One side note, during one investigation by the precursor to the FBI, federal agents explained the law to a Georgia farmer. They knew that the case was not bad enough to take to court, but instructed him to not take on additional slaves. The farmer, John Williams, and his son killed the 11 slaves that they were currently holding so that none of them would be able to testify against him. After several of the bodies were found, the FBI connected the bodies to the farm and John Williams was the only White man convicted of murdering a Black man in Georgia between 1877 and 1967.
There was a shift in the 1930s in who held slaves. But the number of slaves held continued to increase in a number of areas. It is estimated by Blackmon that during the 1930s, 1 in 19 African Americans in Alabama was held at least for a while in slavery, more if you include share-croppers that were legally prevented from working for any other employer or leaving the land that they were required to work.
The true end of slavery in the US was the result of World War II. Workforce needs was part of it, but the larger part was a new US Attorney General. Because of actual Axis propaganda about slavery, the Attorney General instructed aggressive prosecution and clearly laid out the laws that were already on the books that made slavery illegal and reinterpreted the federal role in prosecuting slavery and peonage. He instructed prosecutors to use the words “˜slavery’ or “˜forced servitude’ and not ‘peonage’ to describe what was going on and redirected the FBI to actively investigate. He moved the cases from state and local courts to federal courts.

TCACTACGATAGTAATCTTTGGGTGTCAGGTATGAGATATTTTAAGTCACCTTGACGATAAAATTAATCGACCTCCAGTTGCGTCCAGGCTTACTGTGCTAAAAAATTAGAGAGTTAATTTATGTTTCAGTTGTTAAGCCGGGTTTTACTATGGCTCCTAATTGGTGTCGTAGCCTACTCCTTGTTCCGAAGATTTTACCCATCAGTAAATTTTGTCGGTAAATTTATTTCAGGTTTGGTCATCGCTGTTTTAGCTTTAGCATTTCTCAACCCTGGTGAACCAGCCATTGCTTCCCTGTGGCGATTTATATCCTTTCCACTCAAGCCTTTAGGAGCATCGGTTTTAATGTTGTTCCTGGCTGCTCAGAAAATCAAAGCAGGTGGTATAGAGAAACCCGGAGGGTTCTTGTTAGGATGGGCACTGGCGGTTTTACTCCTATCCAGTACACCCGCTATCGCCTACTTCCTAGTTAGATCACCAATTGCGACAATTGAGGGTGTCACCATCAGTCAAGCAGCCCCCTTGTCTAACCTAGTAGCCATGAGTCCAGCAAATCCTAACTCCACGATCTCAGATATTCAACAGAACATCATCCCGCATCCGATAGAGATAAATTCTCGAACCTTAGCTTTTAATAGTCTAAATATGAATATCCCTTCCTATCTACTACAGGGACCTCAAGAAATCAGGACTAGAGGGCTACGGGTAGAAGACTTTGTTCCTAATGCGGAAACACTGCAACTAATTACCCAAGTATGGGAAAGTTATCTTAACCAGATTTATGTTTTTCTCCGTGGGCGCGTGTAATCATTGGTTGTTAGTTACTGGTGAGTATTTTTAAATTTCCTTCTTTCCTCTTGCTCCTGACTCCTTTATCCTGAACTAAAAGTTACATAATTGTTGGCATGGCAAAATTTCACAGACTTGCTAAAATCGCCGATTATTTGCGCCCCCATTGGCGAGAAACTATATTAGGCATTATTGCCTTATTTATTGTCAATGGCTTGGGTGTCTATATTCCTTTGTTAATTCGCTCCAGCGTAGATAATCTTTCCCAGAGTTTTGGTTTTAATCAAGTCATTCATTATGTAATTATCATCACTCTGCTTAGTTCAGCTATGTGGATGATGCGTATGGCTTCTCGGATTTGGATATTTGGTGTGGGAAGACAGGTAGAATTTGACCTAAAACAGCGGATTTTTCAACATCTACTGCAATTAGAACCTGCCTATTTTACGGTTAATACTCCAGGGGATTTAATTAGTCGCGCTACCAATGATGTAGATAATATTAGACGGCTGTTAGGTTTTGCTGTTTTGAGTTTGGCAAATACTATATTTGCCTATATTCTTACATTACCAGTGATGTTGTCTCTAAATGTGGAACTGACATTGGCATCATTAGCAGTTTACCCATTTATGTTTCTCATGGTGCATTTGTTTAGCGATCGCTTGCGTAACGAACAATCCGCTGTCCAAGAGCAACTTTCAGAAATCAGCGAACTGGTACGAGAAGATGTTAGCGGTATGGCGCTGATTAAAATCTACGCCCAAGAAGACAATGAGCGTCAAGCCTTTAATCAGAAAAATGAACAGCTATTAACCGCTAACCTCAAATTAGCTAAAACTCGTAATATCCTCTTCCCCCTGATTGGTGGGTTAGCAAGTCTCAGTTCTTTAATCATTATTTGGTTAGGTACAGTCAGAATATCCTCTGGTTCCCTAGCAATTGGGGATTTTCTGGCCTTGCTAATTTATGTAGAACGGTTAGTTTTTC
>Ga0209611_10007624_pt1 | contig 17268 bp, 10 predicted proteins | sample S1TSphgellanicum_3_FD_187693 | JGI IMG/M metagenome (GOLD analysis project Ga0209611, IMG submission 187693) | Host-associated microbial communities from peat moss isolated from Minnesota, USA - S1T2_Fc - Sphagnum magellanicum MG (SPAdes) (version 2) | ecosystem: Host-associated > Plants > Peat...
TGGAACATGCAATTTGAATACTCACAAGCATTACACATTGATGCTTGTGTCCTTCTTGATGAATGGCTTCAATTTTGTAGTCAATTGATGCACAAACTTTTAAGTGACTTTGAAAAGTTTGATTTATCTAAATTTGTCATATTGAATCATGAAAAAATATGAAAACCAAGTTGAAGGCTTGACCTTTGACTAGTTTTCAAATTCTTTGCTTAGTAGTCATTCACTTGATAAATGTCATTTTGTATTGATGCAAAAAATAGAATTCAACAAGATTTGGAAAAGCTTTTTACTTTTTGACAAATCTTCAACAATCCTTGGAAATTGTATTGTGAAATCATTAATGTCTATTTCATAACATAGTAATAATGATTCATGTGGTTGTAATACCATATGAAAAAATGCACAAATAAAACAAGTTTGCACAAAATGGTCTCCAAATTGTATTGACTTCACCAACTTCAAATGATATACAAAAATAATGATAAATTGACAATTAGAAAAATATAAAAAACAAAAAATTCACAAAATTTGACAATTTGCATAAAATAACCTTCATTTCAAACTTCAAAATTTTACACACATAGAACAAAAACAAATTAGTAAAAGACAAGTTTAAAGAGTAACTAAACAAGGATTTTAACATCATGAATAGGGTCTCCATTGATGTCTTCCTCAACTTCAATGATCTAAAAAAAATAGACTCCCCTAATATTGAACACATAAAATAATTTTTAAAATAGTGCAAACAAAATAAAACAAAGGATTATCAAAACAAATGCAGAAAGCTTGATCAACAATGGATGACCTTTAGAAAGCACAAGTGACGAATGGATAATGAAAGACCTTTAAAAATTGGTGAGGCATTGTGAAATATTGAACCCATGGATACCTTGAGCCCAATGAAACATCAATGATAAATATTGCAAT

While there were still some cases of slavery that were reported into the 1950s, further changes in the law stiffened penalties. Culturally, contact with Nazi antisemitism helped to change attitudes about human rights abuses inside the US and the Civil Rights movement started to break the power of hostile government systems in the South.
Post Civil War slavery is not well known. I knew of the basic idea of Slavery by Another Name but had no idea the extent of the practice. Part of the end of the book is a discussion about the implications for the descendants of slave holders, and especially the corporations that grew out of the original slave holding corporations. Large companies like US Steel, Coca-cola, Sun Trust, Southern Company all were either started by active owners of slaves or now own subsidiaries that were active owners of slave. There is a positive story at the end of the section about Wachovia Bank, which no longer independently exists, investigating its own history of holding slaves in an earlier era. But that is the rare case. Most others corporations do not want to understand.
Slavery by Another Name cites US law about corporate responsibility for environmental waste, even for companies that they purchased later, as an example of how corporate responsibility works in another area of corporate law. Like many other areas of history, I am not sure what restitution for practices like this looks like. But the first step is surely acknowledgement of the reality of the practice.
The final section, about how we as individuals and society reckon with our history is excellent. The author’s own family was connected with some of the characters of the book. Other descendants were interviewed for the book, sometimes giving Blackmon information about their history, sometimes it was Blackmon giving them information about their history.
As I have pondered many others times, Blackmon suggests that we need to reconsider how distant slavery really is from our current lives. He suggests that the Jim Crow era (which I did not know was named for a minstrel character) should be renamed the New-Slavery Era. There are people that are now in early retirement that were born when slaves still we being held in the United States. We are not long separated from the history of White Supremacy, slavery and legal and systemic oppression. An NPR interview I listened to yesterday highlighted a study in Philadelphia about how redlining, illegal since the 1960s, still has impact on today’s neighborhoods and housing values. Many historical episodes still have impact long after the memory of the events have faded.